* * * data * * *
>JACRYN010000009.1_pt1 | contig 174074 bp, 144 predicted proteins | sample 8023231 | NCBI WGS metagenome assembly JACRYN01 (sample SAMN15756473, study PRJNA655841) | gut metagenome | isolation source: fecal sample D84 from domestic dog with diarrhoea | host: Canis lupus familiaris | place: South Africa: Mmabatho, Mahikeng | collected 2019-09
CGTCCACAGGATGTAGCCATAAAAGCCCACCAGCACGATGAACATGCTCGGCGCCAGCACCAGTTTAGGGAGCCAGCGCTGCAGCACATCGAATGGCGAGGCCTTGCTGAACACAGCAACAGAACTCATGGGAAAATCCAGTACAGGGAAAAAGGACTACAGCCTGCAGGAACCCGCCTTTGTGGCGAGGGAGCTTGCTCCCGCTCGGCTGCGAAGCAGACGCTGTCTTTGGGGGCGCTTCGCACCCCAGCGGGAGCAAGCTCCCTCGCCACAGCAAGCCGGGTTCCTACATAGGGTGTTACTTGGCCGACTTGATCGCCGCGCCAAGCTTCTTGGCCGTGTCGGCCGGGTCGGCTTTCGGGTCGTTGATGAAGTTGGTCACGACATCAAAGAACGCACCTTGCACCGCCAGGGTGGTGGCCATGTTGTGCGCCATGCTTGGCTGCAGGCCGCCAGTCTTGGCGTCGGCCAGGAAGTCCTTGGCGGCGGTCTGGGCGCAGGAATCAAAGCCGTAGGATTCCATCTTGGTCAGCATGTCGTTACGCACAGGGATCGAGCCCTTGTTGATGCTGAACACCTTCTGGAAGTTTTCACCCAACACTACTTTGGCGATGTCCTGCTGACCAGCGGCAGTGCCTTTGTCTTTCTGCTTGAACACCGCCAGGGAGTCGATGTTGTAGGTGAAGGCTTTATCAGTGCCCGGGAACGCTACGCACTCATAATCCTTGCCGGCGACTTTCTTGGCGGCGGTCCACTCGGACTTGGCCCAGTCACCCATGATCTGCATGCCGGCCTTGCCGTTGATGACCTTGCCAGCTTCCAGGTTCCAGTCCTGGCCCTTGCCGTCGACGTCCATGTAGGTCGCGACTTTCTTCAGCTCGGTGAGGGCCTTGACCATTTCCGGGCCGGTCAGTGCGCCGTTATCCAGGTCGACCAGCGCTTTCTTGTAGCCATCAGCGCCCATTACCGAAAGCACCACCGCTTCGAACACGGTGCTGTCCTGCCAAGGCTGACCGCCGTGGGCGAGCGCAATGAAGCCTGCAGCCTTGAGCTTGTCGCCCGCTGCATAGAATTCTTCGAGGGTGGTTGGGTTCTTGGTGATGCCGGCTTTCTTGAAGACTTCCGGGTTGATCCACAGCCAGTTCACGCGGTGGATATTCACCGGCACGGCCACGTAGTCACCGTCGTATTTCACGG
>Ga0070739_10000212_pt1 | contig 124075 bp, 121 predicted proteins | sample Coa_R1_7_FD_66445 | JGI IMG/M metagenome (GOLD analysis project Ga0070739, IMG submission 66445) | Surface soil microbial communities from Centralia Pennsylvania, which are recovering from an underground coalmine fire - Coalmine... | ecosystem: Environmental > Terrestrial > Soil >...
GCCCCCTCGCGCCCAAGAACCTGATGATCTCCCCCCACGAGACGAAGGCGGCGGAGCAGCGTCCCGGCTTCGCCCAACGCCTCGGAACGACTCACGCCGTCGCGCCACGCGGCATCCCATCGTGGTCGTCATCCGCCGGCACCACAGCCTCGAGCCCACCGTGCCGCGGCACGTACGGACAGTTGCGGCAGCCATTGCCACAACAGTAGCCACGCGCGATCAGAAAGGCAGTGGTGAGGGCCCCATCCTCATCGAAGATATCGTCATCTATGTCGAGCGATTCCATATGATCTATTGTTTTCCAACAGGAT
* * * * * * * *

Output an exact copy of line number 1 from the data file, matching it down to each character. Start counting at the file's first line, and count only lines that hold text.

>JACRYN010000009.1_pt1 | contig 174074 bp, 144 predicted proteins | sample 8023231 | NCBI WGS metagenome assembly JACRYN01 (sample SAMN15756473, study PRJNA655841) | gut metagenome | isolation source: fecal sample D84 from domestic dog with diarrhoea | host: Canis lupus familiaris | place: South Africa: Mmabatho, Mahikeng | collected 2019-09